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Is Fee-For-Service the Problem?

Almost everyone involved in health care will tell you that the greatest problem in our system is that we pay on a fee-for-service basis. Almost everyone is wrong.

The logic is obvious – paying a fee for a service encourages providers to get more fees by providing more services. Ergo, we consume too much and spend too much. Ipso facto, getting rid of fee-for-service would result in fewer services and less spending. Case closed.

Well, maybe not.

In fact, almost everything we do in the course of our economic lives, we do on a fee-for-service basis. When we go to the movies, get our oil changed, have our roof replaced, buy a computer, get a haircut, hire a baby sitter, buy a steak dinner, get someone to do our taxes or defend us in a suit, we do it on a fee-for-service basis. None of it is particularly inflationary.

 The graph below shows the CPI broken into components. Food, housing transportation, apparel – all are paid fee-for-service and all have a lower rate of inflation than health care.

CPI-categories-since-2000

Yes, the providers of these services would like to sell us more units of service. But we have good reason to resist – we don’t want to waste our money on services we don’t need.

What is unique about health care is not fee-for-service, but third-party payment. Only in health care is there someone else picking up the tab for our spending.

If we applied the same third-party payment technique to any other segment of the economy we would get the exact same inflationary spiral we see in health care. I buy donuts from time-to-time. If those donuts were free at the point of purchase, I would buy (and eat) a whole lot more than I do today.  The stereotype of cops eating donuts came about because the donut shops gave them away to the cops for free.

When I was working as a state-level lobbyist for the Blue Cross Blue Shield Association, I would attend meetings of the National Association of Insurance Commissioners (NAIC), the National Governors Association (NGA), the National Conference of State Legislators (NCSL) and a bunch of other organizations. These groups typically held their meetings in the ritziest hotel in Kansas City, New Orleans, San Diego, Boston or some other place that was easy to get to.

Never, not once, did I ever inquire what the room would cost when I checked in. Why should I? Blue Cross was paying for it. The cost made no difference to me whatsoever. Some years later when I went into business for myself and tried to attend the same meetings at my own expense, I became very interested in the cost of the rooms. Most of the time, I would stay at a cheap motel on the edge of town and drive to the meetings.

Ah, but health care is different, you might say. Yes it is. It is different because of third-party payment and for no other reason. The other reasons usually given are easily rebutted –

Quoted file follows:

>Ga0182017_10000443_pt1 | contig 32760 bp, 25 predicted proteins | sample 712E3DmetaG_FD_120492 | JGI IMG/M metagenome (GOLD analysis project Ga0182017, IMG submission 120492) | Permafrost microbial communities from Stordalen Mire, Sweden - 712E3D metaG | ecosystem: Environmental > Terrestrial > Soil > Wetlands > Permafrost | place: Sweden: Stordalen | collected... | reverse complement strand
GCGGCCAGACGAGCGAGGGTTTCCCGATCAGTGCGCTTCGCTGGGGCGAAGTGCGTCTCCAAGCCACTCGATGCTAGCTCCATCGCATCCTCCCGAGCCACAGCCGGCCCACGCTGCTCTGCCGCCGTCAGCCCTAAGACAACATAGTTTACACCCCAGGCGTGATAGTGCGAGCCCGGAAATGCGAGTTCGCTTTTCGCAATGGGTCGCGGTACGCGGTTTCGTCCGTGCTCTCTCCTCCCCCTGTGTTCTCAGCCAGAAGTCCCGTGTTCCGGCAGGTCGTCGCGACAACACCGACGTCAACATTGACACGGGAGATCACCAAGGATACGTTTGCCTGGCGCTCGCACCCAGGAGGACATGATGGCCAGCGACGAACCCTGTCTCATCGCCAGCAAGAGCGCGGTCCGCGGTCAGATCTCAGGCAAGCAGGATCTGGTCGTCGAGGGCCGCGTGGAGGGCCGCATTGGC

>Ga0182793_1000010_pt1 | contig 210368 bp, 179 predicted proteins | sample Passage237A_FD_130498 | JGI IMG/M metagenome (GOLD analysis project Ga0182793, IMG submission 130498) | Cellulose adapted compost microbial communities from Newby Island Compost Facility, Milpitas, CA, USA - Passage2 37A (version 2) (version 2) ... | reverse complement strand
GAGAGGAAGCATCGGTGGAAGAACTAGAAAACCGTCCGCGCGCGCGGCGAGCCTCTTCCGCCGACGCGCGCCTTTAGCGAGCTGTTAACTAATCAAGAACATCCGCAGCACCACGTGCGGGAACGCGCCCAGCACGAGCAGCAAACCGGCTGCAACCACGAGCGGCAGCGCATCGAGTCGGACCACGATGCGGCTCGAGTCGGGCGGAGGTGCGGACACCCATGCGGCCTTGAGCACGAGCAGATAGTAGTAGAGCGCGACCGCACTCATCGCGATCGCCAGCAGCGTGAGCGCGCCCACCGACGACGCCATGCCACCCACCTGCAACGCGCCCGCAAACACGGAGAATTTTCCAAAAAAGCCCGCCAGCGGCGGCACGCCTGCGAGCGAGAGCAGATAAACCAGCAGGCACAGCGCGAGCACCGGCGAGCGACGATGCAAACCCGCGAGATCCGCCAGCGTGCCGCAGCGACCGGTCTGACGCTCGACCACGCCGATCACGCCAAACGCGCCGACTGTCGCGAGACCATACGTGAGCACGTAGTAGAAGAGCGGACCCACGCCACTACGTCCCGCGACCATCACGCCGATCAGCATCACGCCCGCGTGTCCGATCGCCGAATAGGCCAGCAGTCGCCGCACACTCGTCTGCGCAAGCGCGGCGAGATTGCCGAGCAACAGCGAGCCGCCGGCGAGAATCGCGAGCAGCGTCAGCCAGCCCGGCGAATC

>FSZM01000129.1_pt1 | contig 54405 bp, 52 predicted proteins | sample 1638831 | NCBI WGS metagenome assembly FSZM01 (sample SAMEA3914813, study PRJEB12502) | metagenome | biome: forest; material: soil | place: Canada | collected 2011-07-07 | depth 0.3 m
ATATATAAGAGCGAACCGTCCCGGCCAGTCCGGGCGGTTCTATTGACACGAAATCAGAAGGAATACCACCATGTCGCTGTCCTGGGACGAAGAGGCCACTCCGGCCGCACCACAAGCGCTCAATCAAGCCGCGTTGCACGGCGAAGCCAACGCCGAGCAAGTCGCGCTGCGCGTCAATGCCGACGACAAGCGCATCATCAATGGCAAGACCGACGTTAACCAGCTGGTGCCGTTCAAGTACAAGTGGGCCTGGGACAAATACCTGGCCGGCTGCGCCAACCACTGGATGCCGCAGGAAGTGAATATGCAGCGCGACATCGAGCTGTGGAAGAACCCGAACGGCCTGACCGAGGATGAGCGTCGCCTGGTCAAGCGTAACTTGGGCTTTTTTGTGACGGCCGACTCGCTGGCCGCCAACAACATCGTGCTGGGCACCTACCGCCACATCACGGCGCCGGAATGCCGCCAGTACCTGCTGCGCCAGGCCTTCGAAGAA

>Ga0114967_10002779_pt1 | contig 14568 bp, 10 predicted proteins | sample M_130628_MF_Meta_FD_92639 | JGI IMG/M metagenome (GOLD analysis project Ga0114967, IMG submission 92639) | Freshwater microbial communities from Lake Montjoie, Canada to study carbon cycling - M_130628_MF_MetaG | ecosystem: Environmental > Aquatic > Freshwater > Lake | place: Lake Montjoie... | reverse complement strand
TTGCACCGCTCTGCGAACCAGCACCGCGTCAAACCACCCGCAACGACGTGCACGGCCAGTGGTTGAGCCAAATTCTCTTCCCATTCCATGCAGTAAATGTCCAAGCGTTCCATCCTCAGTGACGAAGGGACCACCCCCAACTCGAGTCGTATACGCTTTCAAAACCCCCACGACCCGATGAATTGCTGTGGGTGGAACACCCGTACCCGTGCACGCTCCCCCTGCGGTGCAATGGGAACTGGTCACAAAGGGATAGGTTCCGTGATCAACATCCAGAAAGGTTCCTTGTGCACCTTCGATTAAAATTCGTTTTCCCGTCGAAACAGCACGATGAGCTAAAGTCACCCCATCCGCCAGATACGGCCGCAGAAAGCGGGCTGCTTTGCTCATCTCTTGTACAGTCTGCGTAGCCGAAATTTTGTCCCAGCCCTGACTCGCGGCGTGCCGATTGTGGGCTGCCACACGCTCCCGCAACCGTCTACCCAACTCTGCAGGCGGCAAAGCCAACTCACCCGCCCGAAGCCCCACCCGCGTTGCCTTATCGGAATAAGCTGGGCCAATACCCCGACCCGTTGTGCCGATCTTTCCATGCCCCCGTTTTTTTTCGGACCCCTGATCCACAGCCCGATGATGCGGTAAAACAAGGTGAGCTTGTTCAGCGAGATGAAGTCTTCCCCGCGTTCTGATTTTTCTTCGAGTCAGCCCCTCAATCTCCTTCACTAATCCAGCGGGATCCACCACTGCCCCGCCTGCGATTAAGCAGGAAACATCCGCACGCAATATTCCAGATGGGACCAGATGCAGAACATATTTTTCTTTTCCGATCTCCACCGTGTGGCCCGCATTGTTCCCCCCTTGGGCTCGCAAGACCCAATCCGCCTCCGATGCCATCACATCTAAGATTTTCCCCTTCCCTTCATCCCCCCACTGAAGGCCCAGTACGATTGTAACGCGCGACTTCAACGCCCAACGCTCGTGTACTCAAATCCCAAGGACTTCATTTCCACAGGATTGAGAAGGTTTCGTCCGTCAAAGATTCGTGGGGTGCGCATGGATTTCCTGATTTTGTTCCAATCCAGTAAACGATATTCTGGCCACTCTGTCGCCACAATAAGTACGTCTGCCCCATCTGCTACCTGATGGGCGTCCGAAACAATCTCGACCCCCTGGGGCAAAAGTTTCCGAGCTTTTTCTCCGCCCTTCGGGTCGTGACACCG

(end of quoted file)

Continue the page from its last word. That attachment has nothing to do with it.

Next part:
• Information asymmetry (the providers know more than the patients). Of course, but that is also true of, say, criminal law or engineering.
  • Health care is essential to life. But it is far less essential than food or housing, which do not require third-party payment.
  • Patients are too fearful to make rational decisions. More fearful than if I were arrested and locked up at Riker’s Island?
  • Health care is complicated. As complicated as an iPad? I don’t think so.

Efforts to move away from fee-for-services or to control it never work very well. Witness capitation under managed care, or the RBRVS system of paying physicians under Medicare. Medicare’s system of price controls leads to absurd complexity yet does not reward physicians for the things that are most important to patients, such as kindness, patience, communication ability, friendliness – the qualities that humanize the medical transaction and that would be rewarded in any other segment of the economy not dominated by bloodless third-party payers.

It is about to get worse with the advent of the ICD-10 codebook. This will offer 140,000 separate billing codes, according to The Wall Street Journal, including “codes for injuries in opera houses, art galleries, squash courts, and nine locations in and around a mobile home, from the bathroom to the bedroom.”

It is not fee-for-service that is the problem, but the burden third-party payers put on patients and providers alike, without adding any value whatsoever.

SOURCE: Health Policy Blog

Greg_ScandlenGreg Scandlen is the founder of Consumers for Health Care Choices, a non-partisan, non-profit membership organization aimed at empowering consumers in the health care system.

A former NCPA staff member, Scandlen is an accomplished writer, researcher, and public speaker. He is considered one of the nation's experts on health care financing, insurance regulation and employee benefits. He testifies frequently before Congress, and appears on such television shows as the O'Reilly Factor, NBC Nightly News, and CNN.

Scandlen has published numerous papers on topics such as health care costs, insurance reform, employee benefits, individual insurance programs, HSAs and HRAs, and every aspect of consumer-driven health care.

He also has served as a fellow in health policy at the Cato Institute and as President of the Health Benefits Group, a consulting firm in Frederick, Maryland.

For more information, contact NCPA public affairs at (800) 859-1154 or This email address is being protected from spambots. You need JavaScript enabled to view it.

 

 

 

 

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